Elizabeth Alexander, Jennifer Egan, Don Winslow and many others will talk about their recent books as part of the impressive and diverse lineup of Suceed2gether’s sixth annual Montclair Literary Festival, May 5-9.
Most of the 25 events — including interviews, panels and children’s programming — are free and will be held at the Montclair Public Library Auditorium and the sanctuary of Montclair’s First Congregational Church, as well as in tents outside both venues.
Festival chair and Succeed2gether president Marcia Marley says it will be “an exchange of ideas and a celebration of our diverse community.”
MSNBC/NBC political analyst Tim O’Brien will interview Gideon Rachman about his new book, “The Age of the Strongman: How the Cult of the Leader Threatens Democracy Around the World.” Former U.S. congresswoman Marjorie Margolies’ will talk about the subject of trying to have it all, based on her book, “And How Are the Children?: Timeless Lessons from the Frontlines of Motherhood.”
Anna Quindlen will talk about why writing is good for us all, and Joyce Carol Oates, about mystery and suspense writing.
These three ticketed events will be held in the First Congregational Church:
• Pulitzer Prize-winning author Egan will talk about her moving novel “The Candy House” with author Garth Risk Hallberg, May 6 at 7 p.m.
• Pulitzer Prize finalist Alexander will discuss her book “The Trayvon Generation,” May 7 at noon, with feminist activist, author and scholar Salamishah Tillet. The book expands on her 2020 New Yorker essay, written in the wake of Breonna Taylor and George Floyd’s deaths by police officers, by examining artistic and cultural responses to racial injustice 10 years after the death of Trayvon Martin.
• Best-selling crime writer and political commentator Winslow will talk about his latest novel “City on Fire” with Montclair resident and CBS correspondent Jim Axelrod, May 8 at 6 p.m.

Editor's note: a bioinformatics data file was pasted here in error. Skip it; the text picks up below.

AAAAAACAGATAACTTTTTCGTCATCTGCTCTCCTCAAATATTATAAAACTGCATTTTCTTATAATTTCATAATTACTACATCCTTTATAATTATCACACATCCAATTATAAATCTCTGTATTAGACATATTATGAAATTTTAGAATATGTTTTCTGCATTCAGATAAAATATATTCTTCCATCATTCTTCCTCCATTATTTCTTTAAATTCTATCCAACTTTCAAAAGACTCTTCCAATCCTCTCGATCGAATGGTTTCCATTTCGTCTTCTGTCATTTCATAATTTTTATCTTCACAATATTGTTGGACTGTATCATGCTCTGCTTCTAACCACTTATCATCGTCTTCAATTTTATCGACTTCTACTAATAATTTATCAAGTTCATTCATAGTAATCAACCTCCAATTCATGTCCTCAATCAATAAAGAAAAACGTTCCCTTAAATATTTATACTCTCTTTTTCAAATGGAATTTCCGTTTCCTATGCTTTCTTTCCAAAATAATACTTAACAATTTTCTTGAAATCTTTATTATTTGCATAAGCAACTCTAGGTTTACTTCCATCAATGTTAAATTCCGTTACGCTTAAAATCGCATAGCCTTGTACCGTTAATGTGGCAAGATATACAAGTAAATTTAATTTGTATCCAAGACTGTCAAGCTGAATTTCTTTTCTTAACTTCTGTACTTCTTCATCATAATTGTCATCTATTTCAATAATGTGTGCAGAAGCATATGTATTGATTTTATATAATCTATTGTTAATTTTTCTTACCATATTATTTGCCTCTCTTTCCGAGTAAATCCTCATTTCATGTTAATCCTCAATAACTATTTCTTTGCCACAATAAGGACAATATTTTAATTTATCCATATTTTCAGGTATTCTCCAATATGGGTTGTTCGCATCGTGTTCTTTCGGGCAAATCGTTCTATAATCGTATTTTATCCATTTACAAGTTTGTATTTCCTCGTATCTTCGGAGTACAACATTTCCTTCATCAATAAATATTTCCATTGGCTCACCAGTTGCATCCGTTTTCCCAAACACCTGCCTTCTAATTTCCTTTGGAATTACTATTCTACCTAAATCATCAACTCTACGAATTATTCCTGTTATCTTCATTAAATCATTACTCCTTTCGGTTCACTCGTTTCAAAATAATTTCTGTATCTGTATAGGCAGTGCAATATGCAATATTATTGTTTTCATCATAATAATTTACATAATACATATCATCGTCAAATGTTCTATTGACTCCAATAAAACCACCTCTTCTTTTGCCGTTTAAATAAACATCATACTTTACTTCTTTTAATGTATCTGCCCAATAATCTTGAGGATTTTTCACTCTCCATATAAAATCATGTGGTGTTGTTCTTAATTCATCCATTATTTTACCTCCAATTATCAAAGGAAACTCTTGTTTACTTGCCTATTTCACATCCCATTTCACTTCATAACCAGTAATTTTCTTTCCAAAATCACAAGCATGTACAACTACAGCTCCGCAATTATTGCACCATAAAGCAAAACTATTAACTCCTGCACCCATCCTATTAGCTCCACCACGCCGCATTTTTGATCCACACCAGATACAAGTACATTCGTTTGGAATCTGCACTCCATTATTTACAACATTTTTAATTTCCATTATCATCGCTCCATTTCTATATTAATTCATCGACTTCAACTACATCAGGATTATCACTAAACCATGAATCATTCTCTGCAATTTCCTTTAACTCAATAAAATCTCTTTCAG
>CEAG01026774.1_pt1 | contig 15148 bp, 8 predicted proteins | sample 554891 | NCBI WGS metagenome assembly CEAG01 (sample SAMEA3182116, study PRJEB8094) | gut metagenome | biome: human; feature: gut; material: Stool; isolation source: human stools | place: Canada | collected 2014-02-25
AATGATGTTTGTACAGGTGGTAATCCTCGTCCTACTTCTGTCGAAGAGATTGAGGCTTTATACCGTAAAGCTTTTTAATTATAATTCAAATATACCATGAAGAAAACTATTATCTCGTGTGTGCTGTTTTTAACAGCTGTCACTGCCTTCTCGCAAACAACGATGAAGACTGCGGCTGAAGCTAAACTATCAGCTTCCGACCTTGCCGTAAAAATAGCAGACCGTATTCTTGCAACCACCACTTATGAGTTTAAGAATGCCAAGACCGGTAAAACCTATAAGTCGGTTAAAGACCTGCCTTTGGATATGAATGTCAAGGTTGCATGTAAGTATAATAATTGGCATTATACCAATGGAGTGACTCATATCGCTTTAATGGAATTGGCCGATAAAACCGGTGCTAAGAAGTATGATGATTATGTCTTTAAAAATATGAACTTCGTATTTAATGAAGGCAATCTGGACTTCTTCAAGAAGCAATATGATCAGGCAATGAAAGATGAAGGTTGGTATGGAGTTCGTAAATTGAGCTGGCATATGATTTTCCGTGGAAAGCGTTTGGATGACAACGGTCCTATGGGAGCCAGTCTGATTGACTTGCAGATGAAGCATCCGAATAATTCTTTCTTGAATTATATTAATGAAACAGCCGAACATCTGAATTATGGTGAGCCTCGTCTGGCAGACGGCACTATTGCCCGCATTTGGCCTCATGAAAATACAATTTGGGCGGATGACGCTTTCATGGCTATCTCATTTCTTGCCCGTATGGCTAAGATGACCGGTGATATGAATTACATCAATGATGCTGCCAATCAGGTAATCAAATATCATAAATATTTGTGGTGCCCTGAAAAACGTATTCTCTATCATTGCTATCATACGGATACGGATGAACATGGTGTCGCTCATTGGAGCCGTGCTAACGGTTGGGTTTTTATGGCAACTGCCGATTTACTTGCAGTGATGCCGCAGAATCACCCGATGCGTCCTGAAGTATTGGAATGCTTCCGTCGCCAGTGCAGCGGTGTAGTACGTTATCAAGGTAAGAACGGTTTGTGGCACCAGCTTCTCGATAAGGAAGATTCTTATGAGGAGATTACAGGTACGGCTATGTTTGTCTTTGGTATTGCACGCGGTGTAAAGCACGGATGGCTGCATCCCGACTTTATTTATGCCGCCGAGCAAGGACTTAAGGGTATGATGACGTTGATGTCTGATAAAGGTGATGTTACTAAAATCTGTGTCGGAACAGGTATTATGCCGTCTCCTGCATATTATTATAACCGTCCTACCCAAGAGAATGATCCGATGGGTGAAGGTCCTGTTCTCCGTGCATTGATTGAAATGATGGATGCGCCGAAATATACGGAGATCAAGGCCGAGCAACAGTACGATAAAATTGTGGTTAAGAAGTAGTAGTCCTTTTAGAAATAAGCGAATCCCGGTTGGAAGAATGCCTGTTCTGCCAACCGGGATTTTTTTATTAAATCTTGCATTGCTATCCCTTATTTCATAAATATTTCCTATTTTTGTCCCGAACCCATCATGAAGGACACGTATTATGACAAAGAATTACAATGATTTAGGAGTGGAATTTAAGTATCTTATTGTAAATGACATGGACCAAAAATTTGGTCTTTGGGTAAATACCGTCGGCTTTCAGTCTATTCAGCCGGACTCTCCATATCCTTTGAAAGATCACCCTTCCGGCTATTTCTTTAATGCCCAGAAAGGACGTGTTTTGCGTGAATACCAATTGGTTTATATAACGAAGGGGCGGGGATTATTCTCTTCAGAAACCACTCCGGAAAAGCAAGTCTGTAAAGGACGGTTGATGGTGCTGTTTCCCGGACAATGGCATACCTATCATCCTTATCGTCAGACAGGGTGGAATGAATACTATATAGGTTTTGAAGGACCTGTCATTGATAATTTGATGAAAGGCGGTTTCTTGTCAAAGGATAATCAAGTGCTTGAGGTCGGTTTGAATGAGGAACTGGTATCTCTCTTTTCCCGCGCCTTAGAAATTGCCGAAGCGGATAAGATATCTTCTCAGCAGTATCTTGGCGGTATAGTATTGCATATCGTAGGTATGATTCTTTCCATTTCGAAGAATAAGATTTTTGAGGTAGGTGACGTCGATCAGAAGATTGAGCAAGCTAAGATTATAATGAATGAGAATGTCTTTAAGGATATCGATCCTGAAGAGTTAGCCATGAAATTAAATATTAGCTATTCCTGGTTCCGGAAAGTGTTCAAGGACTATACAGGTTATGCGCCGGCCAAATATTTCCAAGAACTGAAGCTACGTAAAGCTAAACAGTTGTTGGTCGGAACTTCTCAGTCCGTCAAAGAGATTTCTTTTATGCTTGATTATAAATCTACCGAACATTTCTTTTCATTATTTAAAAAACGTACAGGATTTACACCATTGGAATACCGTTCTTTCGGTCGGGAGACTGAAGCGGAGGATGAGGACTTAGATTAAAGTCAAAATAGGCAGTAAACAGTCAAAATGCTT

Also, said Katrina Browning, the festival’s director of marketing and publicity, “We will have five fun children’s authors, Pitchapalooza is back in person, and four writing workshops (will take place) the following weekend.” At Pitchapalooza, aspiring writers make mini-pitches for their projects, and the winner gets an introduction to an appropriate agent or publisher.
I look forward to the festival’s timely panel on criminal justice reform with Judge Victoria Pratt and M. Chris Fabricant of The Innocence Project. But as in years past, this festival has more noteworthy authors than one could possibly hear, making it difficult to decide which events to attend. This is an enviable problem.
All authors appear for free, according to the festival’s website, so buying their books from festival partner Watchung Booksellers helps support them.
The festival raises funds and awareness for the work of Succed2gether, a nonprofit organization that addresses unequal access to educational resources by providing free, enrichment classes and one-on-one tutoring and post-high-school resources to children in need from Essex County. The organization’s goal is to assist in closing education gaps in the area.
For information and updates, visit succeed2gether.org/montclair-literary-festival.
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